Washington County, Tennessee is one of many school systems lately that's hoping to add more deputies to their hallways, increasing safety.

But the wait is going to be longer; Thursday night county leaders pushed back voting on funding additional school resource officers.

Deputy Debra Barkley walks the halls at Sulphur Springs Elementary, along with two other schools in Washington County, Tennessee. Her presence gives parents, like Keith Ellis, peace of mind. "There should have to be a school resource officers in the schools [due to] security issues," added Ellis.

But the plan to put 10 more officers in county schools has been delayed. County commissioner Pat Wolfe says that's because the budget committee hopes to find more money to fully fund new officers.

"Will the state appropriate some dollars before they adjourn, that would help us go toward financing the SRO's. But I think it's a question of when, not if," added Wolfe.

Wolfe says it will roughly cost $1 million for the initial start-up and there are a lot of questions on how to budget officers, since state law says some of that money has to be shared with Johnson City. "That is recurring, it's not a one time expense. It's going to be budgeted annually because they're going to be permanent employees," said Wolfe.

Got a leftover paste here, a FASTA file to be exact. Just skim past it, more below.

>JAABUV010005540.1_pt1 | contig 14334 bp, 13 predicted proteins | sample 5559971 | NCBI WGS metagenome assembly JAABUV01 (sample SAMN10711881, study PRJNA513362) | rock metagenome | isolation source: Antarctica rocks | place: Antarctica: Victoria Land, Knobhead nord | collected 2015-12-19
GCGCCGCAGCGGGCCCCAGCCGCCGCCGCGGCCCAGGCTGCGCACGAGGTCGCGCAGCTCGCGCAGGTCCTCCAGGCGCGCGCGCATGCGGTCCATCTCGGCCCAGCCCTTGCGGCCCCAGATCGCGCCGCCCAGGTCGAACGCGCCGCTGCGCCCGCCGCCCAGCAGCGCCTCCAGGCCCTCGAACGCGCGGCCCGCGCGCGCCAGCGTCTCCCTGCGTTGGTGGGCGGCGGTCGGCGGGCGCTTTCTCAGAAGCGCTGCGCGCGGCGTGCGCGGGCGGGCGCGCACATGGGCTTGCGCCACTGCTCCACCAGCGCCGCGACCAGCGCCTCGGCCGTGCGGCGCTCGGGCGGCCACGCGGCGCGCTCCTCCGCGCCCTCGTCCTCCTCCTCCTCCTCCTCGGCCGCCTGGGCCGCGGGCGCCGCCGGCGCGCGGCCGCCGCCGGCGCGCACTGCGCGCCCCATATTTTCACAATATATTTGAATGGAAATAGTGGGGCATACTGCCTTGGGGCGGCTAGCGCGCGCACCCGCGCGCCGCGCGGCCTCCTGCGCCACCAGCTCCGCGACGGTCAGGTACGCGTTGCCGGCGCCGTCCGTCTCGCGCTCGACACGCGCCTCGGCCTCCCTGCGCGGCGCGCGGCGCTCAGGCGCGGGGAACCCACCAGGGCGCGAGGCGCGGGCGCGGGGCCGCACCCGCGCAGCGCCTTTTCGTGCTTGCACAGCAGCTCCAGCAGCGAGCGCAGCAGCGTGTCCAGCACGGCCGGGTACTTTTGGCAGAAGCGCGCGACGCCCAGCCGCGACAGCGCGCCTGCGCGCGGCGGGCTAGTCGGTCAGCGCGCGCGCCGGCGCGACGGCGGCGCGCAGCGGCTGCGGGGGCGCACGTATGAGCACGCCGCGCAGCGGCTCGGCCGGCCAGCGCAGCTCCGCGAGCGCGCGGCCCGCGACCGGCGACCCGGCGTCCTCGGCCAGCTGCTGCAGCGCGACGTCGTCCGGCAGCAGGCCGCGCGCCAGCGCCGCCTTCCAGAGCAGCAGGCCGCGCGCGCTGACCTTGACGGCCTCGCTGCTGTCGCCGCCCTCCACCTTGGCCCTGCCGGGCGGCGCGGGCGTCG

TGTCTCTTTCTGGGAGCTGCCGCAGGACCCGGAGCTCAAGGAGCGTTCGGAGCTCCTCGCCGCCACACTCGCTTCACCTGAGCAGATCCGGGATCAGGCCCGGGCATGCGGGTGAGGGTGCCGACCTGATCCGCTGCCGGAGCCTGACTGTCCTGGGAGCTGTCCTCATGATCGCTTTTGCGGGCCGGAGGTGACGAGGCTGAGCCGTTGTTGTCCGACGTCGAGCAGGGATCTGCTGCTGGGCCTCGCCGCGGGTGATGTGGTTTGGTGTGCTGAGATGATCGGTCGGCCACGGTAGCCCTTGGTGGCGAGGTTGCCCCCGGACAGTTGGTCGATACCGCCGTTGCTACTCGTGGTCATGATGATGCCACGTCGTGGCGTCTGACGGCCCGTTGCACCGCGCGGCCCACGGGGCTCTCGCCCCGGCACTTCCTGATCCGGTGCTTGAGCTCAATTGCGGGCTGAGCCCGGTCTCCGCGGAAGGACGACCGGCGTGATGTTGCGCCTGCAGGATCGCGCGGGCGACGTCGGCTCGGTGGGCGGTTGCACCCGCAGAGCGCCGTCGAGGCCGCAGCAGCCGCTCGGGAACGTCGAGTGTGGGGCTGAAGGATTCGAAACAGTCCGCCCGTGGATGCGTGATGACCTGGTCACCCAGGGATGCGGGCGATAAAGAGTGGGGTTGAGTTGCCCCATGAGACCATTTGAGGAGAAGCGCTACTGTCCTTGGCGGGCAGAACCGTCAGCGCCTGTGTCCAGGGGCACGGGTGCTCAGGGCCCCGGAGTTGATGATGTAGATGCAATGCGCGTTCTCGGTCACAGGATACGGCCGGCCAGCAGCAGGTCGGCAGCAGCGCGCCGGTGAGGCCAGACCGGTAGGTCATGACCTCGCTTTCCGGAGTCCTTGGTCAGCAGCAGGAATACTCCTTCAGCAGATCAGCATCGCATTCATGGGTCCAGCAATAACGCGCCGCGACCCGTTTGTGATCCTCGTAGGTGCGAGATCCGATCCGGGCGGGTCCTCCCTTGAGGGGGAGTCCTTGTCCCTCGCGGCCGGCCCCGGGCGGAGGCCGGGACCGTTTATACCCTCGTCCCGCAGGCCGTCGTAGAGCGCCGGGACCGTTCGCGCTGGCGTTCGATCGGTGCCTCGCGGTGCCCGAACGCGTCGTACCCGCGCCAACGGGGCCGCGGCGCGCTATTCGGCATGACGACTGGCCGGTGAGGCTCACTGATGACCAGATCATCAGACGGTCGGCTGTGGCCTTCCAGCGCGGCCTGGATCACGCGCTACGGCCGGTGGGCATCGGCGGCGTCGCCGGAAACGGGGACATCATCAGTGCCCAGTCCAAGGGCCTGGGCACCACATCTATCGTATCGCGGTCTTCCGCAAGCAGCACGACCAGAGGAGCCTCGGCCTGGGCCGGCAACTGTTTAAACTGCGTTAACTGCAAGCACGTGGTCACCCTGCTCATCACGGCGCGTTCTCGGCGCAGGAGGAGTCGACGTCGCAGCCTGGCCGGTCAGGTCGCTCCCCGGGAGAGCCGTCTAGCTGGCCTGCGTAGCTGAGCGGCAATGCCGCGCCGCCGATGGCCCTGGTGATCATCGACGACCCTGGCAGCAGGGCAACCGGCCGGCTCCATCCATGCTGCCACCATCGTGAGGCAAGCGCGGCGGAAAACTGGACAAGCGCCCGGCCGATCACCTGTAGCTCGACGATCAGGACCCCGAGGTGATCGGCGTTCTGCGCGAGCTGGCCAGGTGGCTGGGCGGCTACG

There are already six school resource officers, one at each of the high schools and four that rotate between the elementary and middle schools. Director of Schools, Ron Dykes, says this decision is time sensitive. "The less strengthened we are security-wise. We would be less vulnerable with more school resource officers," he said.

Commissioner Wolfe says the delay in funding could be as long as August, before the budget goes before the county commission to be passed.